It’s a well-known fact that we can’t control wins and losses. Despite the entreaties of so many fans on social media, the staff behind the accounts and digital content can’t do much about the record.
But every once in a while, or if you’re in Golden State, Pittsburgh, New England, or New York just about every year, you get dealt a winning hand. The question is – are you prepared to maximize the winnings, to take home the biggest pot possible.
This was the scenario facing the NHL’s Vegas Golden Knights as their hot start to their inaugural season just kept going and hasn’t stopped all the way to the Stanley Cup Final. Their story would’ve created pub and love, regardless, but the team has turned those pocket aces into something more, seizing their opportunity to amass winnings that can last for years and generations to come.
How did they do it? There are plenty of articles to read, there will be case studies to come, but here are five ways the VGK have played their hand wonderfully in 2017-18.
They embraced their newness
From day 0, the Golden Knights milked all the amusement and content they could out of being a team that was being created before our eyes, with no brand or legacy to speak, a true blank slate on the ice and on social media. From poking fun at having no roster (projected lines: guy-guy-Reid Duke [their first player], guy-guy, etc. etc.; Reid Duke playing pregame soccer with no companions to pass to) to celebrating one first after another to trying to wrap their heads and fans’ heads around what they’ve done all season long – the Golden Knights became the unlikely team that was easy to love and to root for. They’ve been playing with house money all season (you better believe that pun’s intended!) and have used such leeway to create an underdog, approachable, witty voice that has endeared them to fans.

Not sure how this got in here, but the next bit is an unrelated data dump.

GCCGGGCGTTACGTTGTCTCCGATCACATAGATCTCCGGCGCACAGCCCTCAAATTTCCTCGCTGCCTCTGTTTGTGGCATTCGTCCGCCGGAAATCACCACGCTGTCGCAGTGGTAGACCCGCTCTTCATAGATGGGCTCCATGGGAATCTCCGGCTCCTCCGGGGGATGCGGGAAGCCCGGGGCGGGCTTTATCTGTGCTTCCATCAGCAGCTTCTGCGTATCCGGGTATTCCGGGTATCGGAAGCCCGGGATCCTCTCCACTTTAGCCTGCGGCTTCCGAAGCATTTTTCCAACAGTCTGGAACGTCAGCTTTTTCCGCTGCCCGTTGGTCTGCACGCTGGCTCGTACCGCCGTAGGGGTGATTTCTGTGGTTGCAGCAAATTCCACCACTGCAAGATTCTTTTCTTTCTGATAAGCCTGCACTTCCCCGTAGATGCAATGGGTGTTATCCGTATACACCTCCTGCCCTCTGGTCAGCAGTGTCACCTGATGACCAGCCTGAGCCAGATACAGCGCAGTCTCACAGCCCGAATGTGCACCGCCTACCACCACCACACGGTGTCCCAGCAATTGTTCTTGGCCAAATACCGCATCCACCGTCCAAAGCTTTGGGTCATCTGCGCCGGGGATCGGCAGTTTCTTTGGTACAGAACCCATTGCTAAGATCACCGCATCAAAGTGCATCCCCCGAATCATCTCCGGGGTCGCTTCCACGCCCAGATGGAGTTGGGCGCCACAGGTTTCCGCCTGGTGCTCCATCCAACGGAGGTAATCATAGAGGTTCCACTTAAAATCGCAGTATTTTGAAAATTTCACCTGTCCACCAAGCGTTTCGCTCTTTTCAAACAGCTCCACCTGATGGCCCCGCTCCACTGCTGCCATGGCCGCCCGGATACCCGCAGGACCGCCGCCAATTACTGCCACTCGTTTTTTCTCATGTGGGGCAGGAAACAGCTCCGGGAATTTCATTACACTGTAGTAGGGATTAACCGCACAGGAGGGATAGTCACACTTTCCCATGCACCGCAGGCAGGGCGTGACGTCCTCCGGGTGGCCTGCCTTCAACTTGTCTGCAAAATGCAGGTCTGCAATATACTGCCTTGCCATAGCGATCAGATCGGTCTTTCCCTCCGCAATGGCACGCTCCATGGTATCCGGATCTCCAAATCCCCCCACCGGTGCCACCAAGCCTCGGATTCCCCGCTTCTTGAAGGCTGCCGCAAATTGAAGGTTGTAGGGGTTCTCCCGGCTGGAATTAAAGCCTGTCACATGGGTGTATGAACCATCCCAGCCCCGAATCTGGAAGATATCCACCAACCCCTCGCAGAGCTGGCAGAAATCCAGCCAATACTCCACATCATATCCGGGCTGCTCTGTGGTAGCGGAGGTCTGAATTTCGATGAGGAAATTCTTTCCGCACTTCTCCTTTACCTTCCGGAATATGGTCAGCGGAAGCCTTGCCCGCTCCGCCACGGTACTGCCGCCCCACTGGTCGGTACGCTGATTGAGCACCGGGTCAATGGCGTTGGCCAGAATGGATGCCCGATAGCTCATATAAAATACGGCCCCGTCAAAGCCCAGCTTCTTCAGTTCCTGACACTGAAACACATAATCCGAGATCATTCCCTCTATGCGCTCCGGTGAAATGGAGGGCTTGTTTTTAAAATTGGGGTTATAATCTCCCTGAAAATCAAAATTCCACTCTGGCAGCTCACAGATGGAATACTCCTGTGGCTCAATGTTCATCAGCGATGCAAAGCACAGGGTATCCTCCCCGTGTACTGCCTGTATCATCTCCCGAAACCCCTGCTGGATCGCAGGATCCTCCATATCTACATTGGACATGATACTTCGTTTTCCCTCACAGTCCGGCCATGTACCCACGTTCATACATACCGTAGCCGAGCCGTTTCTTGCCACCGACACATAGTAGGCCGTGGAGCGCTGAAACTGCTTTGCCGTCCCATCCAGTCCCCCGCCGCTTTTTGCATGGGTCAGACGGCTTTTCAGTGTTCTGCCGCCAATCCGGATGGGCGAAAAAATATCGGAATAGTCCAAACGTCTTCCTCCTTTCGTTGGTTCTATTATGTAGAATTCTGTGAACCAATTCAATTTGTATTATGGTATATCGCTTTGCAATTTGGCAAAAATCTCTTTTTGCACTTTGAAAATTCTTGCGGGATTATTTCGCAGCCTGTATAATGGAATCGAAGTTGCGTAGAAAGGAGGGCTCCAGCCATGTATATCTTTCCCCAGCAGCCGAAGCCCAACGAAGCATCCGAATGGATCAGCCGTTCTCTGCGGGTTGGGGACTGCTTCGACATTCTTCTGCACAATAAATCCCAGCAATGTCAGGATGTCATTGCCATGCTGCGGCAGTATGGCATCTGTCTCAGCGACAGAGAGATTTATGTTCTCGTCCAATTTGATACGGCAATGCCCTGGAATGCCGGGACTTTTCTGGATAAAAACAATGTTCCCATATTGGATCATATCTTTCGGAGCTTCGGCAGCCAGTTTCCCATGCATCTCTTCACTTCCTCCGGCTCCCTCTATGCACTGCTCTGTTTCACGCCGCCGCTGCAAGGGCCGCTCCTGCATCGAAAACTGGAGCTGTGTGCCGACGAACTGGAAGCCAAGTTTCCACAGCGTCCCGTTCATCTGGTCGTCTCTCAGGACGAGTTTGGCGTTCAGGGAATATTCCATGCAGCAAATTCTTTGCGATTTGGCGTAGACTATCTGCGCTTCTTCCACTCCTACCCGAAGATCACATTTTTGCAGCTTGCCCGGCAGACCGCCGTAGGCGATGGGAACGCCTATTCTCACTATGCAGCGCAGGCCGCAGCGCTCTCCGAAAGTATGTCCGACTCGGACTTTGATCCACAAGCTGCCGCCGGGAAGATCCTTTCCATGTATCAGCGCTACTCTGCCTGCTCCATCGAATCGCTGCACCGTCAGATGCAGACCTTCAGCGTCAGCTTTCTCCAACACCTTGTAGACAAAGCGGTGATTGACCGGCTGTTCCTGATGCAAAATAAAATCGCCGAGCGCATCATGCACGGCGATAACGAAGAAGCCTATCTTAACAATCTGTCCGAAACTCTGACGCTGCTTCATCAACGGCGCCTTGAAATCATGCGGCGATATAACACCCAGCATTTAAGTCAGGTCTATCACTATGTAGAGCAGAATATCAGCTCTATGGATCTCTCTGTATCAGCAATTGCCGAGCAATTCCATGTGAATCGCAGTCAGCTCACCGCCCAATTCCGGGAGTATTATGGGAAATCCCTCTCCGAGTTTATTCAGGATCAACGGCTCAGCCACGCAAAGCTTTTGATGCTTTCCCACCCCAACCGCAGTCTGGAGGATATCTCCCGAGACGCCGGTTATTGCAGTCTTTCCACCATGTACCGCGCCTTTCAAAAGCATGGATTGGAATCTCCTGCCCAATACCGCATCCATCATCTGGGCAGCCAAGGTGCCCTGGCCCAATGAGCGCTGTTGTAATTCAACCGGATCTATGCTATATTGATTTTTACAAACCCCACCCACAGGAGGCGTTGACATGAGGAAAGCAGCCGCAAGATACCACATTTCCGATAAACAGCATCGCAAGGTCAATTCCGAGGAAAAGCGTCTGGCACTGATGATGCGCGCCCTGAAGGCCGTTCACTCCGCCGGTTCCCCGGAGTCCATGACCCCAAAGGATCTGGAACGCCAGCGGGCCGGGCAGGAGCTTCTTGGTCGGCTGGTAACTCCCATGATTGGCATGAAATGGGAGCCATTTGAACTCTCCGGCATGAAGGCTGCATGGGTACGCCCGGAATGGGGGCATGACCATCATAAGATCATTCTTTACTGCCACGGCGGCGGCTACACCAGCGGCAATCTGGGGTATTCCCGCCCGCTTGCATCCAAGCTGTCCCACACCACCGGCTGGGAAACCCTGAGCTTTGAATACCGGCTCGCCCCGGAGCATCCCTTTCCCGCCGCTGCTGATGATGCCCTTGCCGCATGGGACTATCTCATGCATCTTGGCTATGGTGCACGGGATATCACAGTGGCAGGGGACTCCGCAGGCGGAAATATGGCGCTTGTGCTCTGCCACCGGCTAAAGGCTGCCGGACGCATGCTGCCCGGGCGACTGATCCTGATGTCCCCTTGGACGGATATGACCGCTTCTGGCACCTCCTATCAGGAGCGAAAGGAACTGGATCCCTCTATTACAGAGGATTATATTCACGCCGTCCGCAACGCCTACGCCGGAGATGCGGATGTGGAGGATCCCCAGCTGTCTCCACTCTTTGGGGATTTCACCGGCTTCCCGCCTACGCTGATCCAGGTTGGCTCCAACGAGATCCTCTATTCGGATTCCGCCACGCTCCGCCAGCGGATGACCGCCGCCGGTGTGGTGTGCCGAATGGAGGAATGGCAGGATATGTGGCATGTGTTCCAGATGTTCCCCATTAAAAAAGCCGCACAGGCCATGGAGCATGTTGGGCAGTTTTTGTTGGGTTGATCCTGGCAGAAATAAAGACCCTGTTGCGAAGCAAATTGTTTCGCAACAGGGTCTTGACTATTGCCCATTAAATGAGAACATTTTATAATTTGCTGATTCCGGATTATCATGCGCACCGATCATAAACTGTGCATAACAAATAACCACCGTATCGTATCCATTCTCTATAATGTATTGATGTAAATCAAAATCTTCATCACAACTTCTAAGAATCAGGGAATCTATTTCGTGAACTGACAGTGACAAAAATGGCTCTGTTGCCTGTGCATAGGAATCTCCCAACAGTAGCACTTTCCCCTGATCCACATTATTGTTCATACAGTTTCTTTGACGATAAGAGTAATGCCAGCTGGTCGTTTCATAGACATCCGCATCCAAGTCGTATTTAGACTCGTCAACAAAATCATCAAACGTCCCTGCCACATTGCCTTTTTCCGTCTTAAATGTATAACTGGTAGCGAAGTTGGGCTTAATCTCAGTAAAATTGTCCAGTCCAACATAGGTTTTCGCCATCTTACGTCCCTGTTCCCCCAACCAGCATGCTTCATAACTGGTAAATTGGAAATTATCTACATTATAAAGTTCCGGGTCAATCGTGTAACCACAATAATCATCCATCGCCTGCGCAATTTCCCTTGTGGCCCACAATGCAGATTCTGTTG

They made their games into a show
By now, it’s likely you’ve seen, heard about, or read of the incredible pregame festivities before Vegas Golden Knights home games. It has been called a cross between Medieval Times, Hollywood, Disneyland, and Cirque du Soleil all mixed into one and it has created pregame theater that further adds to the excitement around the team and the hot ticket that is their packed home games at T-Mobile Arena. The Golden Knights are the first major pro sports team to call the entertainment capital of the country home and they fit right in on The Strip with their spectacular pregame shows. Adults and kids will come away from these games with such bewilderment stamped into their minds and memories.
<blockquote class=”twitter-tweet” data-lang=”en”><p lang=”en” dir=”ltr”>Vegas sure knows how to put on a show! 🤩 <a href=”https://t.co/v2uGfgJ7r8″>pic.twitter.com/v2uGfgJ7r8</a></p>— NHL on NBC (@NHLonNBCSports) <a href=”https://twitter.com/NHLonNBCSports/status/1001258101826342912?ref_src=twsrc%5Etfw”>May 29, 2018</a></blockquote>
And they’ve made sure the whole country knows about it, too, especially as their Cup run necessarily created a national storyline. Stick taps to the Golden Knights’ PR team for getting write-ups praising their pregame show in publications like ESPN, the New York Times, and NHL.com, among others, not to mention tons of videos and mentions across social media. Textbook work to amplify what the team is doing.
They became part of Vegas